You’ll feel better throughout the day-long festivities if you’re clean.

Boozing, dancing and jumping around calls for calorie replenishment. Thanks to a culinary competition last month, some of the best local vendors will be out at the Parkway serving deliciousness during MIA.

These are: Authentik Byrek, Bassett Ice Cream, Ben & Jerry’s, Brotherly Grubb, Chewy’s, ChiWaffles, The Cow and The Curd, Dre’s Water Ice & Ice Cream, Dump N Roll, El Tlaloc, Epicurian, FMK, GiGi’s & Big R’s Soul Food, Grubaholics, Humpty’s Dumplings, Innovative Catering, King of Pops, Laughing Crab Catering, Lil Pop Shop, Lil Trent’s, The Little Sicilian, Mama’s Meatballs, Mi Pueblito Tacos, PaperMill, Skinny Buddha, The Snowball Experience, Soul Kantina, Tica’s Tacos and Trip’s Tasteful.

You’re bound to see people that stand nonstop — sometimes for seven or eight hours — to see the artists at the main stage. This is how they spend their whole MIA experience.

While that may be ideal for some, the point of a festival is to soak in all it has to offer and to immerse yourself entirely. More than food, drinks and jams, there’s also green space to lay down in, charities and nonprofit organizations to discover, picnic tables to chill and chat at and stages th
at are more intimate, less crowded and in some cases, way more fun that the headliners.

This is a weekend party where many college freshmen get absolutely trashed. Try to sympathize and help them not regret their first time out as a college student.

If you see someone struggling or in a situation that could become potentially dangerous, chat with security or suggest guiding the person (or persons) in question to one of the medical stations onsite.

And generally, please don’t:

  • Touch people without their consent
  • Catcall or wolf whistle
  • Smoke in people’s faces
  • Start drunken brawls
  • Push, shove or run
  • Puke in front of people eating by the food trucks
  • Be a dick

Enjoy Made in America and stay safe!

 

How to do Made in America right: Download the app, bring water and don't be a dick

It’s Made in America time, Philadelphia.

The outdoor music fest curated by Jay-Z is taking over Ben Franklin Parkway for the sixth year in a row this Saturday and Sunday, Sept. 1-2. (And it’ll stay on the Parkway for the foreseeable future, because — after considerable drama — Mayor Kenney and HOVA are now besties.)

This year’s two-day entertainment spectacle is saying hello to new sponsors Abercrombie & Fitch and Puma and farewell to Budweiser. No need to cry over spilled beer, though. Jay’s fave D’USSÉ Cognac will be featured at 20 bars on the festival’s grounds, whipped up in nine different signature cocktails.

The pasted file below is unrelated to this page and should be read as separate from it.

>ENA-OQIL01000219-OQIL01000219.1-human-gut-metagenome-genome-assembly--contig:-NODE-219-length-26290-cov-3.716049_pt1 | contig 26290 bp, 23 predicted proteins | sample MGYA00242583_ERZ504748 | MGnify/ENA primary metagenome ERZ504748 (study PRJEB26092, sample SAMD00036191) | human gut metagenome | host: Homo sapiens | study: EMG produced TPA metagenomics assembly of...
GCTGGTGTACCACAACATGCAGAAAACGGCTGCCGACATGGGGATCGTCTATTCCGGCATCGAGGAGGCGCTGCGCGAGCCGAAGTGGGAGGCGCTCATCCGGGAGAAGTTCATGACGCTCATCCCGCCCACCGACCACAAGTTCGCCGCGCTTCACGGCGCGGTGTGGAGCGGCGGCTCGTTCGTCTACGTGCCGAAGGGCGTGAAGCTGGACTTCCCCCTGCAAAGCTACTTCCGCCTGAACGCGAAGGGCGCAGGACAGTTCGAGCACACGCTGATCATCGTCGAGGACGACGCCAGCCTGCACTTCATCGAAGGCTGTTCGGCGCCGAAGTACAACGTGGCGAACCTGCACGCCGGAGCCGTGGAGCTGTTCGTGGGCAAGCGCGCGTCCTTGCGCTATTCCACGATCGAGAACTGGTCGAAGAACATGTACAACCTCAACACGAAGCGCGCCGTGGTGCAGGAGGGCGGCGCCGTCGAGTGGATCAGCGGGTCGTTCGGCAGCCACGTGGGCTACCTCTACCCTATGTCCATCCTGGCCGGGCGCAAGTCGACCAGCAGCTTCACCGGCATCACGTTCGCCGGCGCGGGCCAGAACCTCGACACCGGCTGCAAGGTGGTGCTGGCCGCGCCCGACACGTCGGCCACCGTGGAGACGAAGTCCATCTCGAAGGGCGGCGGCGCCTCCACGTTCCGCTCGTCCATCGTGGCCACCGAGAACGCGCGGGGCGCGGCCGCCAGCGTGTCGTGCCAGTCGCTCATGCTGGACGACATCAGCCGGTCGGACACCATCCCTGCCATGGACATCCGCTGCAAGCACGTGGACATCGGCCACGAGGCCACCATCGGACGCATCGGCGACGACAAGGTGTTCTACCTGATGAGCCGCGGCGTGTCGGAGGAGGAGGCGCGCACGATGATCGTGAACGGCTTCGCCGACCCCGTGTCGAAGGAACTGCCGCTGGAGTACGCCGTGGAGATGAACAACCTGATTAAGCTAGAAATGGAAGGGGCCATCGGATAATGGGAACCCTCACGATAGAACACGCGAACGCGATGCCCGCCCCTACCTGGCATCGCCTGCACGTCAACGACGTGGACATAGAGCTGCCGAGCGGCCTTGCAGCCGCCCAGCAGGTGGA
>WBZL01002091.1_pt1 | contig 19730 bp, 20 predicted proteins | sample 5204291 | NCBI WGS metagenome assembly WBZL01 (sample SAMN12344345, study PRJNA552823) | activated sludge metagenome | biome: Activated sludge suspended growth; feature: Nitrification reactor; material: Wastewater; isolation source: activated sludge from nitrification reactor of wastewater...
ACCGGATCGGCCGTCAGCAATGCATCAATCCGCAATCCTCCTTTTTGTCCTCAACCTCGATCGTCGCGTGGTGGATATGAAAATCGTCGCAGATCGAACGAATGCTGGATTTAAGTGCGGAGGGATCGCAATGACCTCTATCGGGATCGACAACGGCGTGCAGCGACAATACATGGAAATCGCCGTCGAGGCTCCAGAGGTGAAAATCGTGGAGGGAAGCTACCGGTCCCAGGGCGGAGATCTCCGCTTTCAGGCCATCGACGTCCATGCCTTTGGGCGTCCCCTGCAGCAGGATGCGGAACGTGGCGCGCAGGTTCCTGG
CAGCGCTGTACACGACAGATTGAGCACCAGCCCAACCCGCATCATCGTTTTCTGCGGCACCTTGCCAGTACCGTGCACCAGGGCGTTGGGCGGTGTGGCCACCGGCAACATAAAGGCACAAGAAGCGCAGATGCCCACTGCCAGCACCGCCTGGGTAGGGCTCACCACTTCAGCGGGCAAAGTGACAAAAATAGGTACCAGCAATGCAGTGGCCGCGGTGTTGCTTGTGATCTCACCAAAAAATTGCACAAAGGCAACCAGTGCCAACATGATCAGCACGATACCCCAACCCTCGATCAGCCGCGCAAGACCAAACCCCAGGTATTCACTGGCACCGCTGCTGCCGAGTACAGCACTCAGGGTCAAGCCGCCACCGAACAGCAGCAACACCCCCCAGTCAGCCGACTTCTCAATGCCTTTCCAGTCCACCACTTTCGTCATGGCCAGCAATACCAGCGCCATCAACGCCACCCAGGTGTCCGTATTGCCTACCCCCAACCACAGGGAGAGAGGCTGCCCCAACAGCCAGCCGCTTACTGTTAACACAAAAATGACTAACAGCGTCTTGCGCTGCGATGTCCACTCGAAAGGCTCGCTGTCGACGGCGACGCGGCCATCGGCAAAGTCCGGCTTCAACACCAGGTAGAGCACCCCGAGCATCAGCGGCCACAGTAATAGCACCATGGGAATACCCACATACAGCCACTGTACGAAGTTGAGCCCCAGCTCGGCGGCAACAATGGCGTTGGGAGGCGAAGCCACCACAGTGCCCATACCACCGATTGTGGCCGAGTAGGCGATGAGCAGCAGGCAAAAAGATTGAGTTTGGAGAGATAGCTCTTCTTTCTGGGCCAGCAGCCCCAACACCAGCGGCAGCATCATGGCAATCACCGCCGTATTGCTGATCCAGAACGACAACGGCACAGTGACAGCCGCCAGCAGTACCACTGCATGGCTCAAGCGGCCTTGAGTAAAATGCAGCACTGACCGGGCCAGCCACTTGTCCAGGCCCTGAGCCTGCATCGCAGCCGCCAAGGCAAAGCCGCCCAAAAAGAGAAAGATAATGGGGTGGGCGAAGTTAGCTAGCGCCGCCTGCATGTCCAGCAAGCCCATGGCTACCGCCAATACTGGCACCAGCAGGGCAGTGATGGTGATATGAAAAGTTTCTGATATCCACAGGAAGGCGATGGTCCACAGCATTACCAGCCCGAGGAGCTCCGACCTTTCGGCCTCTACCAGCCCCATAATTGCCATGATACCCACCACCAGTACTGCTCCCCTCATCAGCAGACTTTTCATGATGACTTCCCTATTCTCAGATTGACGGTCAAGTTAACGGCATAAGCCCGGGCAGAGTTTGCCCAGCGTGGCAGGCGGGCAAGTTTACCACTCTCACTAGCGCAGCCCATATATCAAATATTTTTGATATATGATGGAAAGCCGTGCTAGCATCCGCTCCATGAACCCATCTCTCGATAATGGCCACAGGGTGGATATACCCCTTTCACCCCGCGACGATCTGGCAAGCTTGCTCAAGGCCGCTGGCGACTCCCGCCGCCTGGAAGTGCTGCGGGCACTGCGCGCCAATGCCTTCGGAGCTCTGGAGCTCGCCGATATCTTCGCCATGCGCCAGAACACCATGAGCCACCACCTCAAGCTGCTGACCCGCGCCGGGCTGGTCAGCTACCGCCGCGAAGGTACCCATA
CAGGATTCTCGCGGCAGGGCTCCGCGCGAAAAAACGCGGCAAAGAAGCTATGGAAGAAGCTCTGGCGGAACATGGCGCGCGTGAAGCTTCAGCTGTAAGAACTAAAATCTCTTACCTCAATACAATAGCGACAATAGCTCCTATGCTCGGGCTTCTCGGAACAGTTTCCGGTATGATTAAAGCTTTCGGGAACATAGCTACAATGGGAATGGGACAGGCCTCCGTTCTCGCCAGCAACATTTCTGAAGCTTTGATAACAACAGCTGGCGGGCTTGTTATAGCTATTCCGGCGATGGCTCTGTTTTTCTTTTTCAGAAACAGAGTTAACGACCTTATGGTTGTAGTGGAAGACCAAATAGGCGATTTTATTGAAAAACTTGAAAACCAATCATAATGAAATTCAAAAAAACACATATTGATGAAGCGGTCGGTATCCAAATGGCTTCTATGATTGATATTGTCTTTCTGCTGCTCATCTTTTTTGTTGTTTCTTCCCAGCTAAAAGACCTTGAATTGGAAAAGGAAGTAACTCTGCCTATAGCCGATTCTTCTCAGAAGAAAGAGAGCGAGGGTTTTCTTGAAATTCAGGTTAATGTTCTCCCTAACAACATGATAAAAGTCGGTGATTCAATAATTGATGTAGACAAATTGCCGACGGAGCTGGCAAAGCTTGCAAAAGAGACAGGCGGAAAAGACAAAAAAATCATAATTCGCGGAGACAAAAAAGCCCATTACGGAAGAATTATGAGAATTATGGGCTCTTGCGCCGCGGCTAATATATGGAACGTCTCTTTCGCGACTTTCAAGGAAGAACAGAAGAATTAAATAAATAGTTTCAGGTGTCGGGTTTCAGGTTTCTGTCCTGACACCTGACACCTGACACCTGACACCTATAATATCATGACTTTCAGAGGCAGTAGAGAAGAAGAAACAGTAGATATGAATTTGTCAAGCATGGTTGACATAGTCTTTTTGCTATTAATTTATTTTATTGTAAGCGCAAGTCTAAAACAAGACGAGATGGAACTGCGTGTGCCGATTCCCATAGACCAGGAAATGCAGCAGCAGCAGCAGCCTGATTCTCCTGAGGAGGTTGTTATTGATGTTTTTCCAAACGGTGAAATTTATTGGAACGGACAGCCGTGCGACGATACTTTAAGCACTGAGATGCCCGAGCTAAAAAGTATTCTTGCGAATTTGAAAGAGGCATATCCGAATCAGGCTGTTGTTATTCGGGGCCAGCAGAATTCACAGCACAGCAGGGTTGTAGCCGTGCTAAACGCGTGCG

The star power that’ll perform at the foot of the Art Museum steps includes headliners Kendrick Lamar, Nicki Minaj and Post Malone, and a ton of other talent.

Once you’ve snagged your GA tickets ($175 covers both days), found the coolest red-white-and-blue gear, purchased all your pregame bottles of cheap booze and updated yourself on all of the road closures, you’re good to go, right?

Not so fast. We’re going to teach you how to do Made in America responsibly, advantageously, correctly and, well, right.

Follow this advice and you’ll be able to make it an experience full of✨ good vibes ✨ only.

IMG_0466
Mónica Marie Zorrilla/Billy Penn

There’s a handy-dandy app, available for Apple and Android smartphones. Once you download it, you can check out news updates, the layout of the festival, the weekend’s lineup and schedule, social feeds and the FAQ.

Yes, it’s actually useful. With the app, you’ll be able to personalize your experience by filtering out the artists you’re meh about and creating an agenda with dates, times and stages of performances that you’re ecstatic about. This important info can only be found on the app.

*But don’t forget to cancel your membership after the six-month free trial period if you aren’t thrilled with the service. Nothing sneaks up on you faster than a recurring auto-payment on your credit card.

The perks are worth the hassle though. Signing up with TIDAL means that you can enjoy artist meet & greets, access to the TIDAL lounge with seating, charging stations and A/C, a faster entry line into the festival, access to the VIP risers and contests for ticket upgrades and premium merch.

These mobile, 8” x 12” x 18” charging lockers are worth the $35 price tag because you can use the same locker for two days straight. It’s the little things.